Senate Passes the Bailout Bill

The legislation is now more than 400 pages long.

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The bailout bill safely passed the Senate on Wednesday by a vote of 74 to 25. The legislation now moves to the House, where it went down in a stunning defeat earlier this week.

Although the bailout legislation started out at just three pages, it's now more than 400. That's thanks to a slew of additions—such as raising the FDIC's deposit insurance cap and billions in tax breaks—designed to secure broader support.

But the core component of the legislation remains unchanged: $700 billion to buy up souring securities in an effort to unclog the credit markets.

If you've got a couple hours, here's the full bill.

For everyone else, here's the summary:

SUMMARY OF THE "EMERGENCY ECONOMIC STABILIZATION ACT OF 2008"

I. Stabilizing the Economy

The Emergency Economic Stabilization Act of 2008 (EESA) provides up to $700 billion to the Secretary of the Treasury to buy mortgages and other assets that are clogging the balance sheets of financial institutions and making it difficult for working families, small businesses, and other companies to access credit, which is vital to a strong and stable economy. EESA also establishes a program that would allow companies to insure their troubled assets.

II. Homeownership Preservation

EESA requires the Treasury to modify troubled loans—many the result of predatory lending practices—wherever possible to help American families keep their homes. It also directs other federal agencies to modify loans that they own or control. Finally, it improves the HOPE for Homeowners program by expanding eligibility and increasing the tools available to the Department of Housing and Urban Development to help more families keep their homes.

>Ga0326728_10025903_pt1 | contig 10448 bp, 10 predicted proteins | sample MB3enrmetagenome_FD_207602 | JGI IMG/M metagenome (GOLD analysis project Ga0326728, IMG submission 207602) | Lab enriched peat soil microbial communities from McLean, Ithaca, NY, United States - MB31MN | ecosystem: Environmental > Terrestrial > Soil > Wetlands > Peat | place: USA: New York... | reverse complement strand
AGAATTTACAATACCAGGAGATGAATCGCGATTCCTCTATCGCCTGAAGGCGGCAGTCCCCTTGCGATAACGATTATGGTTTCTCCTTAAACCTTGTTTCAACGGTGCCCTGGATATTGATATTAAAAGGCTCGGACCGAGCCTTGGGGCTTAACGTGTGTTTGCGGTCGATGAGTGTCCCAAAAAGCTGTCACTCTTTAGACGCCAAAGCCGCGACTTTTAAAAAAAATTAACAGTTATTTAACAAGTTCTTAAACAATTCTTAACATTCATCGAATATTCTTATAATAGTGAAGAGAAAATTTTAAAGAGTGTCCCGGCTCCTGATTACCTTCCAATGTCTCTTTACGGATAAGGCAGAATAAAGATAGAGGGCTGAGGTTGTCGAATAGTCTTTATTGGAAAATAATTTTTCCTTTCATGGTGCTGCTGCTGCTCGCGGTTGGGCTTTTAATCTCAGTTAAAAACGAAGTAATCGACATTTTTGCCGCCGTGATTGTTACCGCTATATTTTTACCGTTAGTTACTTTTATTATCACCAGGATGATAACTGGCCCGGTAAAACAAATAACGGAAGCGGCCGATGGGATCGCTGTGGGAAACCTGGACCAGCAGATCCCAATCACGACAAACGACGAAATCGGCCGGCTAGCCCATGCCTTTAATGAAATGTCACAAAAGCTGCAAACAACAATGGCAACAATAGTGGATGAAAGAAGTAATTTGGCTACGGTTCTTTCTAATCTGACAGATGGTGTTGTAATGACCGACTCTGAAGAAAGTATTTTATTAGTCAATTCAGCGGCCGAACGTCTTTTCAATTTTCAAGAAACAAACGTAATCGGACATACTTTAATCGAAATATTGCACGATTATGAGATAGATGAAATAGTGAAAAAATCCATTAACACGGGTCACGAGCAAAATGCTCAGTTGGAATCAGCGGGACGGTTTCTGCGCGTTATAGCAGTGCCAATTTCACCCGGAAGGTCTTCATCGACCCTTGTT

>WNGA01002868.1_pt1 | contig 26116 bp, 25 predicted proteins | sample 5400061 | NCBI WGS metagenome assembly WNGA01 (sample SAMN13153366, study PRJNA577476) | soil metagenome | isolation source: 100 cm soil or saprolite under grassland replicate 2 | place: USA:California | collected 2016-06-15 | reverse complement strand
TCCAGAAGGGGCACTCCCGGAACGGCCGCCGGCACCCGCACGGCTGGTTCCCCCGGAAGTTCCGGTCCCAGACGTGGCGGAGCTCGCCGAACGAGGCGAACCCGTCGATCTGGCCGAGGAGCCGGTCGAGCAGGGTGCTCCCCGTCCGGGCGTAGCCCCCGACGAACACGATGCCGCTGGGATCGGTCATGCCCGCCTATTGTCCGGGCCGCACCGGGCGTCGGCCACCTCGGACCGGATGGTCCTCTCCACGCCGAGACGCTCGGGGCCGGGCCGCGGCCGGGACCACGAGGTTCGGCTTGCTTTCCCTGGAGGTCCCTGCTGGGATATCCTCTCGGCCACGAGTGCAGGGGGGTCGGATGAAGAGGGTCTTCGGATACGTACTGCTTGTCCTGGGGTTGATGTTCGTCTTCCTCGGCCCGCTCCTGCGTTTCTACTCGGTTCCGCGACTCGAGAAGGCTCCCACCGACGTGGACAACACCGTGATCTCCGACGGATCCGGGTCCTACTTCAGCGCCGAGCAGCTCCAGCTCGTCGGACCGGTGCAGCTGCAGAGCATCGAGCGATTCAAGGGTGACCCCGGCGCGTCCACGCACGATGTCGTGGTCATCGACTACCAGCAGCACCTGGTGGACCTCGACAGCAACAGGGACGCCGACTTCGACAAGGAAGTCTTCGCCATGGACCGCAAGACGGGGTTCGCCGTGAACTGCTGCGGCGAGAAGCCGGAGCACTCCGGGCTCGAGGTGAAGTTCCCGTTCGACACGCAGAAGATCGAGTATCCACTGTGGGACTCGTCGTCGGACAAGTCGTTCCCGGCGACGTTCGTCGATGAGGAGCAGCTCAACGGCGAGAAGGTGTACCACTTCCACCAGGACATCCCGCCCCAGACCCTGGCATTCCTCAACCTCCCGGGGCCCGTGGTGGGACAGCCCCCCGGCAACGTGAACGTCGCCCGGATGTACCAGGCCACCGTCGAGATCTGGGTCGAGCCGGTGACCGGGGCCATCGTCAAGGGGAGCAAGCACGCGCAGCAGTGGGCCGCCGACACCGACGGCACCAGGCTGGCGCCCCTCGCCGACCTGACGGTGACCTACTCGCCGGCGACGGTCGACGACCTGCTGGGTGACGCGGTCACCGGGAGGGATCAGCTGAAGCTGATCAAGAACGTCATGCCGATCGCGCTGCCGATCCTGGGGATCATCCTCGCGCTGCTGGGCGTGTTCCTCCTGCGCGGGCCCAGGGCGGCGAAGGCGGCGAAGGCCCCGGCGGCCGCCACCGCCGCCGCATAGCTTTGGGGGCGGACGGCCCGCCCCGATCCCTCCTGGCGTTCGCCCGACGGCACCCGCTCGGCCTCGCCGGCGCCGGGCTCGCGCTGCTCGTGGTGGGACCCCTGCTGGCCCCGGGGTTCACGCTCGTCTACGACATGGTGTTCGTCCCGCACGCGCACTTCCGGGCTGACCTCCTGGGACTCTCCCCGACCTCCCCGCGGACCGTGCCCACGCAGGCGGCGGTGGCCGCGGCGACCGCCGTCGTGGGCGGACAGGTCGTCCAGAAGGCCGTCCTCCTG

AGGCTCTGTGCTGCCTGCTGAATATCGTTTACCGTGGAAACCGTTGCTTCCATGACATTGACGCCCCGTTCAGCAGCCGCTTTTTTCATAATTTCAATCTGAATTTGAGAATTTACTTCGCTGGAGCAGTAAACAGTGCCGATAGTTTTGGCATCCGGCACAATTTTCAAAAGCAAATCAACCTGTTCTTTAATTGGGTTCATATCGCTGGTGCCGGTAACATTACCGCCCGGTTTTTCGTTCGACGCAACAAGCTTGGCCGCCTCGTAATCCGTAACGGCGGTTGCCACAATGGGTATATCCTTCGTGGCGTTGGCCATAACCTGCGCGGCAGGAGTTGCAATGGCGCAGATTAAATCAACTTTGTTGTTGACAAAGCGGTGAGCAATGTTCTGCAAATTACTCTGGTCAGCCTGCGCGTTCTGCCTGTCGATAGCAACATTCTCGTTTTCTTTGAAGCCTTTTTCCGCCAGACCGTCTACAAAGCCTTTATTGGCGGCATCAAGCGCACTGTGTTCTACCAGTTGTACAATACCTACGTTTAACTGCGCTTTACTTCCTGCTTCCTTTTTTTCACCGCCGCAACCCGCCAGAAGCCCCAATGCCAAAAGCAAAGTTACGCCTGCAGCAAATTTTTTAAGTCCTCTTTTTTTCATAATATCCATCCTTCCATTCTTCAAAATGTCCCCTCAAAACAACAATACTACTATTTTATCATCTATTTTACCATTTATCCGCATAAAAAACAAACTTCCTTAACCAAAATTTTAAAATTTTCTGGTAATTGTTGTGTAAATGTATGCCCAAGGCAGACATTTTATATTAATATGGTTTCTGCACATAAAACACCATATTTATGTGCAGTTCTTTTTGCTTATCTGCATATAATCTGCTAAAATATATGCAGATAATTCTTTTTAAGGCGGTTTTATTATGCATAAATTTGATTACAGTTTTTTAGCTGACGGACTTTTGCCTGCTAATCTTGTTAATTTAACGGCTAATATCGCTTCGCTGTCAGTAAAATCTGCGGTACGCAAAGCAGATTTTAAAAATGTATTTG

III. Taxpayer Protection

Taxpayers should not be expected to pay for Wall Street's mistakes. The legislation requires companies that sell some of their bad assets to the government to provide warrants so that taxpayers will benefit from any future growth these companies may experience as a result of participation in this program. The legislation also requires the President to submit legislation that would cover any losses to taxpayers resulting from this program from financial institutions.

IV. No Windfalls for Executives

Executives who made bad decisions should not be allowed to dump their bad assets on the government, and then walk away with millions of dollars in bonuses. In order to participate in this program, companies will lose certain tax benefits and, in some cases, must limit executive pay. In addition, the bill limits "golden parachutes" and requires that unearned bonuses be returned.

V. Strong Oversight

Rather than giving the Treasury all the funds at once, the legislation gives the Treasury $250 billion immediately, then requires the President to certify that additional funds are needed ($100 billion, then $350 billion subject to Congressional disapproval). The Treasury must report on the use of the funds and the progress in addressing the crisis. EESA also establishes an Oversight Board so that the Treasury cannot act in an arbitrary manner. It also establishes a special inspector general to protect against waste, fraud and abuse.

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Senate
Congress
Wall Street
government intervention
FDIC

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